The day is ending and the light coming down, with a blue clarity the cars and the shop windows only seem to intensify. We’ve been given one last job – male, suicidal – which, given the hour, the proximity to the hospital and everything else, should finish us off.
I’m absolutely and completely ready to finish. It’s the end of the fourth day and I’m as glassy and flat as any of the puddles we step across.
I haven’t been to this address before. A single, weathered pine door set back between two shop fronts on the high street, diminished by the neon vibrancy of the kebab restaurant on the right and the spot-lit sports shop on the left. The intercom is as battered as the door, the paper strips behind each plastic button written over so many times or so blurred with damp you can’t read the names. I take a guess that the top button is the top flat, and push.
After a moment, a voice crackles on. Instead of simply buzzing the door open when I say ambulance, the voice chats on in a voice as unreadable as the name plate.
‘Can you let us in, please?’ I say, leaning in to the grille. ‘Just for a chat. Only I can’t hear you very well.’
The voice carries on.
‘I’m sorry but I really can’t hear you,’ I say. ‘Can we come in and say hello? Just for a moment? It’s starting to rain.’
The door buzzes; we go through.
Into a surprisingly high-ceilinged hallway, lino-clad stairs leading up, a row of letter boxes on the left hand wall, every one twisted and bent apart with a crowbar.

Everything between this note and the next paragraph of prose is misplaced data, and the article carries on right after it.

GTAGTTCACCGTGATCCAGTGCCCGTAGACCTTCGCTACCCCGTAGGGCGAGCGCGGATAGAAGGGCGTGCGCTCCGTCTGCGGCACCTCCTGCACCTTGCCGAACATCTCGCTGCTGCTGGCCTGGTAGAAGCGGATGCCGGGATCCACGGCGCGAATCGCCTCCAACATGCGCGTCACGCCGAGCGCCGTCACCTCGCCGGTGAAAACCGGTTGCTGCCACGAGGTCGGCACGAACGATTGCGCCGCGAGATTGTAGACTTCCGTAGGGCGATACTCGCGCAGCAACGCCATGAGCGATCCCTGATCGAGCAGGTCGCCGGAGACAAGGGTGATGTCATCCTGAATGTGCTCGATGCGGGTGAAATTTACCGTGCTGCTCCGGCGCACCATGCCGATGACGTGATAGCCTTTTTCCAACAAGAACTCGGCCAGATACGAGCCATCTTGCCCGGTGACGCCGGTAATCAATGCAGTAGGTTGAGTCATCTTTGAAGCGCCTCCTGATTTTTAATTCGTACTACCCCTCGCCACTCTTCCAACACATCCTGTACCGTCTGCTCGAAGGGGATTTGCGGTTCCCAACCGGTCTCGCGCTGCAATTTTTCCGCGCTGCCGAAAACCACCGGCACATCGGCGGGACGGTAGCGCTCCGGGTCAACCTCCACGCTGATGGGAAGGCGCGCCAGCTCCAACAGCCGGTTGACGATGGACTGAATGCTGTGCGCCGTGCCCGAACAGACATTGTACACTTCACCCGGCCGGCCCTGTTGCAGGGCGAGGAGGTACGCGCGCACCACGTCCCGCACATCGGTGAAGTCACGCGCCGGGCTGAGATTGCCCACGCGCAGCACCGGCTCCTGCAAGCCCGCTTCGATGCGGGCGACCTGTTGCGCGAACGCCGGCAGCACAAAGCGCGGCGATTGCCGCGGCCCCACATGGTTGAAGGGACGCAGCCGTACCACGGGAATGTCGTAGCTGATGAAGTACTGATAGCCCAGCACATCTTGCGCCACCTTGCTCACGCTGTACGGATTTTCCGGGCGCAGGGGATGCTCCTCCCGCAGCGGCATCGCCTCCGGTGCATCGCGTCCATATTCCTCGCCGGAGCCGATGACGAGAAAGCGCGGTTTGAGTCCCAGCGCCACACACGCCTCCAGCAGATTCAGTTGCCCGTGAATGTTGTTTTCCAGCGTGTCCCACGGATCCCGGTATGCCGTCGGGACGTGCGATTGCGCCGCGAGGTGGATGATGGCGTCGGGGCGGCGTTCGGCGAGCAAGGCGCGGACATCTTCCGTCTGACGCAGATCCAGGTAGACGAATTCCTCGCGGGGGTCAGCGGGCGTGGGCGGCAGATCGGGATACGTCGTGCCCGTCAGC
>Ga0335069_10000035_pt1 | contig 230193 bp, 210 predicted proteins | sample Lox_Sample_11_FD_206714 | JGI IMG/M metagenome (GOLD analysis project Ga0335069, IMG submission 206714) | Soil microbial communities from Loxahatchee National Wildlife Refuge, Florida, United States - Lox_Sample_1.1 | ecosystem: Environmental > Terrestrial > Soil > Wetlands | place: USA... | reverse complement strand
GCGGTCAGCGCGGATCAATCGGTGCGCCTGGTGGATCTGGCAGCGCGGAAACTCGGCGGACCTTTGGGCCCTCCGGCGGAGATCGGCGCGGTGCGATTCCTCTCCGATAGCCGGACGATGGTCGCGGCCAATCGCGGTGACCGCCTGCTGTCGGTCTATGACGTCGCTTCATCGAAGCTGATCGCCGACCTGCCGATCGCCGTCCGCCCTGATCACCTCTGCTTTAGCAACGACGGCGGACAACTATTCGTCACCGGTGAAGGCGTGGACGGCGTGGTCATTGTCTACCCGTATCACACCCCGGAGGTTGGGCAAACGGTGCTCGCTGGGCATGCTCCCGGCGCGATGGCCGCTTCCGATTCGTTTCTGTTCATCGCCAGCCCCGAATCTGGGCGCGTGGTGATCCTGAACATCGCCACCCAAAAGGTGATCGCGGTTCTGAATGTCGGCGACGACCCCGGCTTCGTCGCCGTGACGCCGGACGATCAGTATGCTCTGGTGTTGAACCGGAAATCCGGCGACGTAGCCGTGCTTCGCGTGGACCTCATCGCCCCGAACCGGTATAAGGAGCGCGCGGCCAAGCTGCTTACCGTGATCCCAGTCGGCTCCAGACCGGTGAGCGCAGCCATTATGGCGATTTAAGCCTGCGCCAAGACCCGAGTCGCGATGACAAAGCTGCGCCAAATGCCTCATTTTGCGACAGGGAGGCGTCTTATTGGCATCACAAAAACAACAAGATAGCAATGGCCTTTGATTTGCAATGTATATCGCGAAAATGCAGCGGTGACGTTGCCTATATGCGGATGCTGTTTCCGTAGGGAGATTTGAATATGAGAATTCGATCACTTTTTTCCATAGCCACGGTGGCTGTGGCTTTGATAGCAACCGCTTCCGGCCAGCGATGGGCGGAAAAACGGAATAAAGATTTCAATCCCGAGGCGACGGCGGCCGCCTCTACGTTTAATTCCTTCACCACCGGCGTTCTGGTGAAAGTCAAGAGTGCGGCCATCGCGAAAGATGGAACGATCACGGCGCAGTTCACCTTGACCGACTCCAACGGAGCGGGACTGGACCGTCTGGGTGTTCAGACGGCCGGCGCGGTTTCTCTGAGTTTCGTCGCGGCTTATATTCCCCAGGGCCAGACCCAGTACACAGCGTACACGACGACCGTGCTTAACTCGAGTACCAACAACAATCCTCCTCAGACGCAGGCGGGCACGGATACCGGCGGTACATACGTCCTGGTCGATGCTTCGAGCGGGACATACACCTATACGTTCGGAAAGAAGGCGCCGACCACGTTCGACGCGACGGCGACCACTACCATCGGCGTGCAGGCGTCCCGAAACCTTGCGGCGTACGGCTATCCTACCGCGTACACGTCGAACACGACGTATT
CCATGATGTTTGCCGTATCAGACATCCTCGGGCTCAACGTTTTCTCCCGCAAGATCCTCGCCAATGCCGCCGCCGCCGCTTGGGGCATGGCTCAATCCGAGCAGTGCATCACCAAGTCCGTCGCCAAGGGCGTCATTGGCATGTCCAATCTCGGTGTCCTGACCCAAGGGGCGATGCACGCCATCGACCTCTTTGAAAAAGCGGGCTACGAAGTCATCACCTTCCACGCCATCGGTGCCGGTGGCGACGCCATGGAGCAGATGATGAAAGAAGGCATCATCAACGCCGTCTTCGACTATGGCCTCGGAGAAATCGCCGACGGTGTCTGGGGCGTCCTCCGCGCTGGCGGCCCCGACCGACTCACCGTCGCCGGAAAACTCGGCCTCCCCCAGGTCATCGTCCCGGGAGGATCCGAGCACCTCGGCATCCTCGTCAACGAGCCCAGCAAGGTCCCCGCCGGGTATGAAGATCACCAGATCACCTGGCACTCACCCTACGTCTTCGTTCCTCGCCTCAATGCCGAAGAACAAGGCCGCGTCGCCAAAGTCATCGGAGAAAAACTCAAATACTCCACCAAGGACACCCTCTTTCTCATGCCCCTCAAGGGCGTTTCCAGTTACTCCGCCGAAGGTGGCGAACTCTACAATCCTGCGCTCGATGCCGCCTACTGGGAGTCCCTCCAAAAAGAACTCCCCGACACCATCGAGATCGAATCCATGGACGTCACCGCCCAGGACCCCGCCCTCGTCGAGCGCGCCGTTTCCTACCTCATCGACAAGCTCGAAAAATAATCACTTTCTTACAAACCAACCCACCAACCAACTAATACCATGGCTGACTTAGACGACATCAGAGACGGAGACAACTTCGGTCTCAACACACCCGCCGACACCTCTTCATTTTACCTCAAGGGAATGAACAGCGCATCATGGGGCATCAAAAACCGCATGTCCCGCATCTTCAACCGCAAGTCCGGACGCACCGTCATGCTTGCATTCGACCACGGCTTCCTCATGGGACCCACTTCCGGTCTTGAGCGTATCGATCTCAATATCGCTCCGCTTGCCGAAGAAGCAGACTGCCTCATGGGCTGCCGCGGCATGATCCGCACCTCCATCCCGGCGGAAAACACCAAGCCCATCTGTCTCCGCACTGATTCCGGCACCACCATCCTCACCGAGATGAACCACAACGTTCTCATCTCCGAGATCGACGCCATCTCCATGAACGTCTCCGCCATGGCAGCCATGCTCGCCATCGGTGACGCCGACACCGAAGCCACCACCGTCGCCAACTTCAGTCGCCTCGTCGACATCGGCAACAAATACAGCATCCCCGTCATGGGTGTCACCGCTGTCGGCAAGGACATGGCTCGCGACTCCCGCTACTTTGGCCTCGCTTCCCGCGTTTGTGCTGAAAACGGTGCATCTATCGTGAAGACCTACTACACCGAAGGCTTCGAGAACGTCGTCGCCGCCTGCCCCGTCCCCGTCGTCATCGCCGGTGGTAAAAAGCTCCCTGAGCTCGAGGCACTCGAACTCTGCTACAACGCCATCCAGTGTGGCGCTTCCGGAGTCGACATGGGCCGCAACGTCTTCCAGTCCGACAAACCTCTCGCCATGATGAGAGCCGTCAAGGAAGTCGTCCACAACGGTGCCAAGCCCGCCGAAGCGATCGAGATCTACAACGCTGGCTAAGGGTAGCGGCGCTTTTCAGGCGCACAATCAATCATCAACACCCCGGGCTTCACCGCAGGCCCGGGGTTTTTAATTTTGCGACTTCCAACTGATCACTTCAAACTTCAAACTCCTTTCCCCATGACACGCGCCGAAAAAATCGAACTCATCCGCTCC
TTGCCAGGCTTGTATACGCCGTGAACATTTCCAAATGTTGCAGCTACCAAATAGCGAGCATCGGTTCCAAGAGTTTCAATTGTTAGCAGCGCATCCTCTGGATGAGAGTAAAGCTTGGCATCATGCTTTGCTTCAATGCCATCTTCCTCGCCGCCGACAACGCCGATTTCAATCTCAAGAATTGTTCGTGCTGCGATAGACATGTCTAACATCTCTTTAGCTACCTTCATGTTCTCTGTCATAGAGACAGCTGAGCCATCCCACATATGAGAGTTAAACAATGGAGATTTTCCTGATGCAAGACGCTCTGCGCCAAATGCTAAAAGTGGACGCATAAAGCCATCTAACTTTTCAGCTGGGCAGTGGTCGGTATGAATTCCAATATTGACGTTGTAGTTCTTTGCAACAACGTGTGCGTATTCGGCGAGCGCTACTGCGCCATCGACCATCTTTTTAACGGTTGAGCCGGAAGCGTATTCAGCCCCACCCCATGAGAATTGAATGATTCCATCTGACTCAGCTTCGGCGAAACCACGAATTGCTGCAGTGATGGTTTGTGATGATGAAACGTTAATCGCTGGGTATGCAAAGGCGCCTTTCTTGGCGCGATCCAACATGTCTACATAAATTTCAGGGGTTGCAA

There are only two flats per level, so we guess the flat we want is four floors up. I can’t figure spatially how the whole thing works. I guess the building must go back a-ways, then branch out over the shops left and right in a T-shape. But the atmosphere is so deep with shadow, you could tell me this building exists in a dimensional plane of its own and I’d believe you.
The stairs are about as steep as you can get without actually being ladders. The light switches work on the next two storeys, but cut out too soon, so we have to use our torches.
Eventually we make it to the top.
A hatch in the ceiling with a pull-down ladder.
Graffiti on the wall, names and numbers, Jeremy: Neighbour, July 11. Where ARE you? A list of light bulbs – when they went in, how long they lasted; the scrawled face of a smiling devil.
‘You can go away now. I don’t want you. I’m suicidally depressed and I’m going to kill myself. I don’t need anyone’s help.’